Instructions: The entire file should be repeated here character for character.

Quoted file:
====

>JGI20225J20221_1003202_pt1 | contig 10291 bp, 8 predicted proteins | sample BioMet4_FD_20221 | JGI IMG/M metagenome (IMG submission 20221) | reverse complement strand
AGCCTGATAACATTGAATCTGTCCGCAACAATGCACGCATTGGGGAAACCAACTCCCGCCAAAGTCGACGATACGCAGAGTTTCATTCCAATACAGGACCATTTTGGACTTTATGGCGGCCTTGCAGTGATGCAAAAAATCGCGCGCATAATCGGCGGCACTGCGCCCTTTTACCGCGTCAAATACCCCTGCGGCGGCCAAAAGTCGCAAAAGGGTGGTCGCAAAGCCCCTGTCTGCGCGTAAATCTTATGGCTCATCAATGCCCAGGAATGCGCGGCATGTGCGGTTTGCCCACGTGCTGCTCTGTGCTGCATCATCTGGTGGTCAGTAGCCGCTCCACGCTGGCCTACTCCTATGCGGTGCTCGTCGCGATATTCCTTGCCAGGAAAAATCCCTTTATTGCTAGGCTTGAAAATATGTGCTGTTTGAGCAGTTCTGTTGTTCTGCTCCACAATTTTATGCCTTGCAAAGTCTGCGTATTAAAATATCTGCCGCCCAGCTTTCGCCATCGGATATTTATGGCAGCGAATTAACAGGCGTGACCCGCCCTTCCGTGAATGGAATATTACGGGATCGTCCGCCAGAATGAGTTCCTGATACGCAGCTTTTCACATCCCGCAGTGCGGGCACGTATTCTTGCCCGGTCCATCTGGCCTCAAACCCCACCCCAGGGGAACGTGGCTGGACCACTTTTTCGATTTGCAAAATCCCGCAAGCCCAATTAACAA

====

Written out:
>JGI20225J20221_1003202_pt1 | contig 10291 bp, 8 predicted proteins | sample BioMet4_FD_20221 | JGI IMG/M metagenome (IMG submission 20221) | reverse complement strand
AGCCTGATAACATTGAATCTGTCCGCAACAATGCACGCATTGGGGAAACCAACTCCCGCCAAAGTCGACGATACGCAGAGTTTCATTCCAATACAGGACCATTTTGGACTTTATGGCGGCCTTGCAGTGATGCAAAAAATCGCGCGCATAATCGGCGGCACTGCGCCCTTTTACCGCGTCAAATACCCCTGCGGCGGCCAAAAGTCGCAAAAGGGTGGTCGCAAAGCCCCTGTCTGCGCGTAAATCTTATGGCTCATCAATGCCCAGGAATGCGCGGCATGTGCGGTTTGCCCACGTGCTGCTCTGTGCTGCATCATCTGGTGGTCAGTAGCCGCTCCACGCTGGCCTACTCCTATGCGGTGCTCGTCGCGATATTCCTTGCCAGGAAAAATCCCTTTATTGCTAGGCTTGAAAATATGTGCTGTTTGAGCAGTTCTGTTGTTCTGCTCCACAATTTTATGCCTTGCAAAGTCTGCGTATTAAAATATCTGCCGCCCAGCTTTCGCCATCGGATATTTATGGCAGCGAATTAACAGGCGTGACCCGCCCTTCCGTGAATGGAATATTACGGGATCGTCCGCCAGAATGAGTTCCTGATACGCAGCTTTTCACATCCCGCAGTGCGGGCACGTATTCTTGCCCGGTCCATCTGGCCTCAAACCCCACCCCAGGGGAACGTGGCTGGACCACTTTTTCGATTTGCAAAATCCCGCAAGCCCAATTAACAA